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542

CRAIG-FLUKE

CRAMP

birth of James VI. Besides several more Latin Mrs Oliphant's sketch in Macmillan's Magazine poems, and the masterly Jus Feudale (1608 ; 3d ed. (1887). 1732), by which he is chiefly remembered, he wrote Crail, an antique little coast-town in the 'East three other Latin treatises-on James VI.'s right Neuk' of Fife, 2ị miles WSW. of Fife Ness, 10 to succeed to the English throne, on the advisability SE. of St Andrews, and 43 NE. of Edinburgh by of a union between the two kingdoms, and on the rail. There is a fragment of a castle of David I. ; homage controversy between Scotland and England. and the church, which was made collegiate in 1517, He stood high in favour with James, who wanted is an interesting Second Pointed structure. John to knight him in 1603, and, on his declining, dis- Knox here preached his idolatrous sermon,' 9th pensed with the ceremony, but gave him the title. | June 1559 ; and in 1648, James Sharp was apHe died 26th February 1608. See his Life by P. F. pointed minister. The fishing is not what it once Tytler (1823).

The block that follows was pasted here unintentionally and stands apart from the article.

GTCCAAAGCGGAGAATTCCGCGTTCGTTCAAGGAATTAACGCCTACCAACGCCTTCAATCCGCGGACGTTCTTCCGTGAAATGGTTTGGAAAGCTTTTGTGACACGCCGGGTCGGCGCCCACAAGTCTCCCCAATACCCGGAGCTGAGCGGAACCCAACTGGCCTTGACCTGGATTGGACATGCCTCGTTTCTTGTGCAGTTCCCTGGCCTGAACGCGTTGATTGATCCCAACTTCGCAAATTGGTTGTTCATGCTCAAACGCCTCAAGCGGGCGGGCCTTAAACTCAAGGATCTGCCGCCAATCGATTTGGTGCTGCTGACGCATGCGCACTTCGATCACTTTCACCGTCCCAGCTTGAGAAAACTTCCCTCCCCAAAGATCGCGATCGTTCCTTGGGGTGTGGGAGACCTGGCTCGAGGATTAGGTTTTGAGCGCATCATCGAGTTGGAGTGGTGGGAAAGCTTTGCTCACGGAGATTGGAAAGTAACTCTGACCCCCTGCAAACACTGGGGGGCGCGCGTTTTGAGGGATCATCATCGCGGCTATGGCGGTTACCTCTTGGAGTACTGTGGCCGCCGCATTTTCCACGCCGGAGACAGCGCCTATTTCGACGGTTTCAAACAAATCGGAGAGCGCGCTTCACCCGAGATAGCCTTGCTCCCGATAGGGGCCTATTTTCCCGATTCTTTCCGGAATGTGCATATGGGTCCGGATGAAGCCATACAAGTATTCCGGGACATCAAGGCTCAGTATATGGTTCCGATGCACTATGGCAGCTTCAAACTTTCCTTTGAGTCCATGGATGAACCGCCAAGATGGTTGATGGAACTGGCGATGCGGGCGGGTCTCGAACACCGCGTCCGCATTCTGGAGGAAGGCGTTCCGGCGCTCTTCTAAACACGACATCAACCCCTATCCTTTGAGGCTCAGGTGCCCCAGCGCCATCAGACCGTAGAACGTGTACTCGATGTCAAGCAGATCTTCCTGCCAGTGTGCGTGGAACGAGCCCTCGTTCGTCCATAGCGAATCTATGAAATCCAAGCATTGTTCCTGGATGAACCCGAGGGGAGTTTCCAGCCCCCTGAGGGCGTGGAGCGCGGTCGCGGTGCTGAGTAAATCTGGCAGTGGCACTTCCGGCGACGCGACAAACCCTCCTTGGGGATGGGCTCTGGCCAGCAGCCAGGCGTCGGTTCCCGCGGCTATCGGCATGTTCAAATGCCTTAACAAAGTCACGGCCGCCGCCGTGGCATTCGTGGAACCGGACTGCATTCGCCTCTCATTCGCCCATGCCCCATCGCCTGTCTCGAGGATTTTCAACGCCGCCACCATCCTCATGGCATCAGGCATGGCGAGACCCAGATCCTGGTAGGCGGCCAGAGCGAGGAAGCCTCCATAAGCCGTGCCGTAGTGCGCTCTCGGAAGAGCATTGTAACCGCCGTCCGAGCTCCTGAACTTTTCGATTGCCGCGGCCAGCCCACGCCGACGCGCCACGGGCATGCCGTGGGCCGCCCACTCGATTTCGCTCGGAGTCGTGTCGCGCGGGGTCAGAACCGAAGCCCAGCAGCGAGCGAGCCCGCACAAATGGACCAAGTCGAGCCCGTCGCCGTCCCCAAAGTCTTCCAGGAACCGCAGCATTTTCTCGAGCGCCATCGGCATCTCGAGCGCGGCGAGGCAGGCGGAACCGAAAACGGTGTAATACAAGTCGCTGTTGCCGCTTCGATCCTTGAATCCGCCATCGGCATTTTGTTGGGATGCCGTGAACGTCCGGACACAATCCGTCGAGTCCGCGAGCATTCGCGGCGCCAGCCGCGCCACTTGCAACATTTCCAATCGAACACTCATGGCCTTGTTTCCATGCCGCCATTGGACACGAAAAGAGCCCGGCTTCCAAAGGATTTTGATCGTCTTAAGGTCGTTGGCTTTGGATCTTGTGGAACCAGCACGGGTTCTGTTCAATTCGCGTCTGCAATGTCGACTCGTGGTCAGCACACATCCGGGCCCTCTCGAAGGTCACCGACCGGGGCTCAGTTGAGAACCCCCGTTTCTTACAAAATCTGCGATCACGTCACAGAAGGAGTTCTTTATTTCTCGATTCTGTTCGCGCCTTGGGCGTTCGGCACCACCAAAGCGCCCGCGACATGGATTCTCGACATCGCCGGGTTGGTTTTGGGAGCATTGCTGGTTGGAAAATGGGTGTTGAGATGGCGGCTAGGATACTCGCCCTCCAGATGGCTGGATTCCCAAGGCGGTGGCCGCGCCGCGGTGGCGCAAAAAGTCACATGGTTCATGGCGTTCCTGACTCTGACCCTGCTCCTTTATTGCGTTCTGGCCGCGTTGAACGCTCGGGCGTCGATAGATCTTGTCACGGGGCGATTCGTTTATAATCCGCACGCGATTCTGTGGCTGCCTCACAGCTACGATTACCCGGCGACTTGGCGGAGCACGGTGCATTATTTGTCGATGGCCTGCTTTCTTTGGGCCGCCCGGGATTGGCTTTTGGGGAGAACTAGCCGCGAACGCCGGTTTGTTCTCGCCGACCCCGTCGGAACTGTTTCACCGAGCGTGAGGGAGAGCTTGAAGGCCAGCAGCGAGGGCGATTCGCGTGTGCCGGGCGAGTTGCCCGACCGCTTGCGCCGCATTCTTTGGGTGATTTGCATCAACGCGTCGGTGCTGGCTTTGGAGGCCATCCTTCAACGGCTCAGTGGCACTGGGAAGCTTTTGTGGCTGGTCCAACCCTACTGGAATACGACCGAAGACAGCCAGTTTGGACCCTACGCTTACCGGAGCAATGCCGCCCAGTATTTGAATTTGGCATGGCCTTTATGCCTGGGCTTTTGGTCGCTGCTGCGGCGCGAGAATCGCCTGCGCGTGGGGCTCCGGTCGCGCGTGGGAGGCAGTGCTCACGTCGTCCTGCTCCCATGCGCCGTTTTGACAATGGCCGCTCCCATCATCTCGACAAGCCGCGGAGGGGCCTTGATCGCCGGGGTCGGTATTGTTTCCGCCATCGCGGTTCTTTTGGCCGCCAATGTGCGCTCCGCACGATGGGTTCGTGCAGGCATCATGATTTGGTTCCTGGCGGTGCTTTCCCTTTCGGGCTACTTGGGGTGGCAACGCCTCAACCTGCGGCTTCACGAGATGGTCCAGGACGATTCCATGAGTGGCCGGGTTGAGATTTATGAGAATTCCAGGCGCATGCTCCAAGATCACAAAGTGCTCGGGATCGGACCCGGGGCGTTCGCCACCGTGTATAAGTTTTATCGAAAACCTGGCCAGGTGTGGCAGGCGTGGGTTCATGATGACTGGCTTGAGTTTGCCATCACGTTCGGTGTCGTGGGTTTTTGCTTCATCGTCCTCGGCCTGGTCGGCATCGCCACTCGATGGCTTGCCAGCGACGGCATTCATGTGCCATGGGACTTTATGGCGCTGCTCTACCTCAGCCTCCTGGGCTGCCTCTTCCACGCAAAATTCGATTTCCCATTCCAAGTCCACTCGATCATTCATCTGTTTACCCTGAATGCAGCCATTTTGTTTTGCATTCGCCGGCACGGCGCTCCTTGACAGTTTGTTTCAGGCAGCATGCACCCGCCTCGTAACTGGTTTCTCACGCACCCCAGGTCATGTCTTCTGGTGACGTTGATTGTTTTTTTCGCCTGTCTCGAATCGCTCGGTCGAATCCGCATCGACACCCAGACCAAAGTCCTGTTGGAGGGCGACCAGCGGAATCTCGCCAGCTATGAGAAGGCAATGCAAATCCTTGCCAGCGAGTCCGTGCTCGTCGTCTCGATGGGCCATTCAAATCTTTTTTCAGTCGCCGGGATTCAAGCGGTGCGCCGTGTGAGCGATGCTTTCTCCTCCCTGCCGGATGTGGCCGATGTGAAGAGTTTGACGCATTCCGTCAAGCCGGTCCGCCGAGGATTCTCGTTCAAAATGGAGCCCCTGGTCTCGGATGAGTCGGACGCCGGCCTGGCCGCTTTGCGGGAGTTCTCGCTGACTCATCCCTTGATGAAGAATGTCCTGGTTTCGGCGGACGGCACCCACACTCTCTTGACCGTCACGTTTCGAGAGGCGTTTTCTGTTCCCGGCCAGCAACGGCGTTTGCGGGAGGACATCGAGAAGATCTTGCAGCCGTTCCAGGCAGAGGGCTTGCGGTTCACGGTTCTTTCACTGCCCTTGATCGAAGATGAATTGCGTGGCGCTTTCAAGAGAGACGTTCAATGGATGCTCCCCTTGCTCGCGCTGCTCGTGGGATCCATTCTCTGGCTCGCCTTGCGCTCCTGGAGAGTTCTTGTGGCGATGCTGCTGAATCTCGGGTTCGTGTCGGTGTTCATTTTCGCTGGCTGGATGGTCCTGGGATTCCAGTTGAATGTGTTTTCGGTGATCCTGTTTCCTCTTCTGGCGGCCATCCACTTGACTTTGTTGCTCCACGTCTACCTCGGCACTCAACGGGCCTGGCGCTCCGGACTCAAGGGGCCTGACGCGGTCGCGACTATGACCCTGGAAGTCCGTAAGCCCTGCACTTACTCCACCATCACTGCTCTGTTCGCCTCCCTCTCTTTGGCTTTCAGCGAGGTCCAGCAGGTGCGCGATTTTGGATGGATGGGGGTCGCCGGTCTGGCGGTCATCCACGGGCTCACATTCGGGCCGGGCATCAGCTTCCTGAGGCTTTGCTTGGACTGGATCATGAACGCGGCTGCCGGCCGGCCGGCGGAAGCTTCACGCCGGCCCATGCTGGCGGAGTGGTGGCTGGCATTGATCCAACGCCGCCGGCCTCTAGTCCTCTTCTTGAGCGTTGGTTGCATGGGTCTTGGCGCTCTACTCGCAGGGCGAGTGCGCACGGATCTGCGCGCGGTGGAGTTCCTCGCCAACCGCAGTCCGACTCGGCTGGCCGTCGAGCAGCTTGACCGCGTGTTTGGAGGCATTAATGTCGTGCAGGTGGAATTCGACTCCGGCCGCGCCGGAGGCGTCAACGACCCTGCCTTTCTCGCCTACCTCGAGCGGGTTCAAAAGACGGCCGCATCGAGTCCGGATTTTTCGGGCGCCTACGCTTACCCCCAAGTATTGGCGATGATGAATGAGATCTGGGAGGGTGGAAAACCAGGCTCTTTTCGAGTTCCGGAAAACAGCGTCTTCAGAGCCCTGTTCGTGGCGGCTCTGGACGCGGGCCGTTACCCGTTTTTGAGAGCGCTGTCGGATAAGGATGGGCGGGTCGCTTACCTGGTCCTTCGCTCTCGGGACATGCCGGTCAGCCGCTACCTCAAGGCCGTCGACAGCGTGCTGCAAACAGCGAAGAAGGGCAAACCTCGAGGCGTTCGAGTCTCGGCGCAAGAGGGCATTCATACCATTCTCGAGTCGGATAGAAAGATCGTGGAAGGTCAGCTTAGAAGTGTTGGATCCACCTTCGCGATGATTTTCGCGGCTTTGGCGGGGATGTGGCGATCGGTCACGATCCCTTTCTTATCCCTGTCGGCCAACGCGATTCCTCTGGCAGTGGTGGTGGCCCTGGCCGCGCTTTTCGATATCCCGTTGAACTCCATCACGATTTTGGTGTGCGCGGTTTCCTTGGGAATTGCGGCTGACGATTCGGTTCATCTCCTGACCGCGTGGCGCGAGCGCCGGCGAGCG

was, and the harbour has little trade ; but Crail Craig-fluke (Pleuronectes cynoglossus), a flat is a pleasant summer-resort. It was made a royal fish in the same genus as Dab, Plaice, and burgh in 1306, and unites with the other six St Flonnder (q.v.).

Andrews burghs to return one member to parliaCraigleith Stone, a siliceous sandstone be- ment. Pop. (1861 ) 1238 ; (1881) 1148; (1891) 1115. longing to the lower carboniferous series, quarried Crake. See CORN-CRAKE. at Craigleith, 2 miles W. of Edinburgh, and largely Crambé, a genus of Cruciferæ, having a pod used for building in city, for which it is

(silicula) of two unequal joints, of which the adinirably adapted by its purity and durability.